A publication of the Kentucky Center for Public Service Journalism

Grand jury to consider murder charge against Burlington man in the death of Arizona woman

By Mark Hansel
NKyTribune managing editor

A grand jury will decide if a Burlington man will stand trial for murder in the killing of a woman found dead in a Florence hotel room Dec. 1.

Friday, District Court Judge Jeffrey Smith determined there was probable cause for the grand jury to consider an indictment against Jesse A. James in the death of Amanda D. Webster, of Cameron, Arizona.

Jesse James is led from a Boone County District Courtroom Friday. Judge Jeffrey Smith determined there is probable cause for a grand jury to consider a murder charge against him in the death of Amanda Webster (photos by Mark Hansel).

Webster was Native American and the courtroom was filled with members of the American Indian Movement of Indiana and Kentucky, there to show support.

Many were holding sheets of paper that read, “Murder and Hate Crime Charges 4 Jesse James, Justice 4 Amanda Webster.”

Members of the organization say Webster’s death is the latest in an increasing pattern of violence against Native American women. James’ family, however, says he is mentally ill, that the system has failed him and he should not have been allowed to leave a behavioral health facility just hours before Webster was killed.

Friday’s testimony did not seem to provide the resolution any of them were seeking.

Florence Police issued a release on Dec. 1, indicating Webster had been killed inside the Home 2 Suites hotel in Florence. The report also stated James had been arrested for acting strangely inside the Rave Cinemas on Mall Road earlier in the day, confessed to killing Webster and was charged with murder.

Florence Police Det. Pat Cottingham, who interrogated James, provided some background, including graphic details of the crime scene, in court Friday.

Cottingham said he arrived at the hotel at approximately 12:30 p.m. on Dec. 1 and was informed that Webster was “cold to the touch (and) did not have a pulse” in a room that was registered to James.

Officers from the Florence Police Department processed the scene and collected evidence.

Another officer heard that James had been arrested at the Rave Cinemas, recognized the name and notified a supervisor, who contacted Cottingham.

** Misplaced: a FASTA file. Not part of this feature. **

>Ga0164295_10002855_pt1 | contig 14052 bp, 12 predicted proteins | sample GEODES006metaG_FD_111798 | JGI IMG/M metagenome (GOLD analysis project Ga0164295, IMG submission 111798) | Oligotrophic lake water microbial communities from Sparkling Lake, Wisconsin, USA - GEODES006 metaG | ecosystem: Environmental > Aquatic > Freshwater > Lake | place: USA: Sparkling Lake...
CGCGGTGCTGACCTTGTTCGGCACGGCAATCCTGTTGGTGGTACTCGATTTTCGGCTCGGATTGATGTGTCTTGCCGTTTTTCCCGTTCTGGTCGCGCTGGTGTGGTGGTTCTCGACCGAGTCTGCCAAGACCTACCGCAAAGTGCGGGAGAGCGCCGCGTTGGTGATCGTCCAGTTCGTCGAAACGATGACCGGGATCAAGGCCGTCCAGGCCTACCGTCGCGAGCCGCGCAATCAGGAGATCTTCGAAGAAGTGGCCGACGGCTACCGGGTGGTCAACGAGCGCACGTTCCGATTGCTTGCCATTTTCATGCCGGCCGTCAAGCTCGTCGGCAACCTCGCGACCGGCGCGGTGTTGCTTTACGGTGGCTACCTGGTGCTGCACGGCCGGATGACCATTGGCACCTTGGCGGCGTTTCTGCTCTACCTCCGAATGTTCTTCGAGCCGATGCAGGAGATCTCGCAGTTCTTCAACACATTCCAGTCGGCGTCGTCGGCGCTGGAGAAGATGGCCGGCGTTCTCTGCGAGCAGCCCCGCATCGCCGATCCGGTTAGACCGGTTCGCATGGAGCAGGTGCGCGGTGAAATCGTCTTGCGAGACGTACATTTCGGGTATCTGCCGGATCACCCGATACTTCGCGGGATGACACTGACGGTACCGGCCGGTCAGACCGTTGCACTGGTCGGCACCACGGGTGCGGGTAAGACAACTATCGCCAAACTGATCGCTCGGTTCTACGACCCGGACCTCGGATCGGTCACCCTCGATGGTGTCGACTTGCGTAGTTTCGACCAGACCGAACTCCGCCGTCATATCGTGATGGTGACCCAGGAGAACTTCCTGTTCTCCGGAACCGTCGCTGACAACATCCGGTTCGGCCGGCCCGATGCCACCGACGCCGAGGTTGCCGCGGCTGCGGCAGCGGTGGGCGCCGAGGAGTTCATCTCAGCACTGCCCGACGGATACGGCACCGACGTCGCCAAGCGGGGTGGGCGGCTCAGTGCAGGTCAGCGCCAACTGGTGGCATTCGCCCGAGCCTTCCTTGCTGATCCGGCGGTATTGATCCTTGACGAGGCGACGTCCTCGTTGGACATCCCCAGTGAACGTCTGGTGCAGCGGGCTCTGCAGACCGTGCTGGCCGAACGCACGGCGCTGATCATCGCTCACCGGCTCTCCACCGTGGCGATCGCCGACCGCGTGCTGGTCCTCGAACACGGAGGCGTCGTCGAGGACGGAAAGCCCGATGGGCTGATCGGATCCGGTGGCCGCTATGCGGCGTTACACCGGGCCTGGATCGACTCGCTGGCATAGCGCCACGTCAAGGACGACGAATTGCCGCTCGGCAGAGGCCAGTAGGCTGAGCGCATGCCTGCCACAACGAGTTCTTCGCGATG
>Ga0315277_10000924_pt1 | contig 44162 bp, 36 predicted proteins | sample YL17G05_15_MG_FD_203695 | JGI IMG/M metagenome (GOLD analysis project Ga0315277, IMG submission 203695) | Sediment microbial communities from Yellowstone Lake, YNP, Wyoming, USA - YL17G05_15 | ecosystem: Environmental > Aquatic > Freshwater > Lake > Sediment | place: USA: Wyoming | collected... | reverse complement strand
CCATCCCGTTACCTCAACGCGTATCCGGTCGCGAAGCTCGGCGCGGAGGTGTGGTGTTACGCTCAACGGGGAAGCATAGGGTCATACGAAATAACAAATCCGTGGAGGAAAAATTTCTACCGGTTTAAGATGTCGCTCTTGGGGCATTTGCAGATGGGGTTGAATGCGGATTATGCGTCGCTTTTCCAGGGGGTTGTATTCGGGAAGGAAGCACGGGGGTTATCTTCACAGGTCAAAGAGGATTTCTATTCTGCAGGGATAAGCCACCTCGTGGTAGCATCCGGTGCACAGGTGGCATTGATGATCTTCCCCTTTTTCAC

Cottingham began a recorded interview with James, who he says signed a Miranda waiver, shortly after 5:30 p.m.

Initially, Cottingham said James denied killing Webster, but then began admitting to certain aspects of the crime, which Cottingham was able to confirm through updates from officers on scene.

“He did admit to getting the hotel room, going to the hotel room with the victim and attempting to get a massage,” Cottingham said. “He then claimed that he had left her in the room, intoxicated, after she was speaking of committing suicide with a knife and he described the knife. At the end of the interview, he stated, after a brief moment of silence that, ‘he killed her, he meant it.’”

James was transferred to St. Elizabeth Hospital for examination and then to the Boone County Justice Center.

Florence Police Detective Pat Cottingham, right, describes the circumstances that led to the arrest of Jesse James in the killing of Amanda Webster at the Home 2 Suites in Florence.

Other details revealed by Cottingham included James’s activities before and after he and Webster arrived at the hotel, as well as a description of the victim’s wounds.

Prior to going upstairs with Webster at the hotel, Cottingham said a Walmart video show James stealing the clothes he was wearing then, as well as a knife.

Cottingham said video from the hotel shows James and Webster arrived at the hotel at approximately 3:45 a.m. James came downstairs alone 25 minutes later and ordered a cab.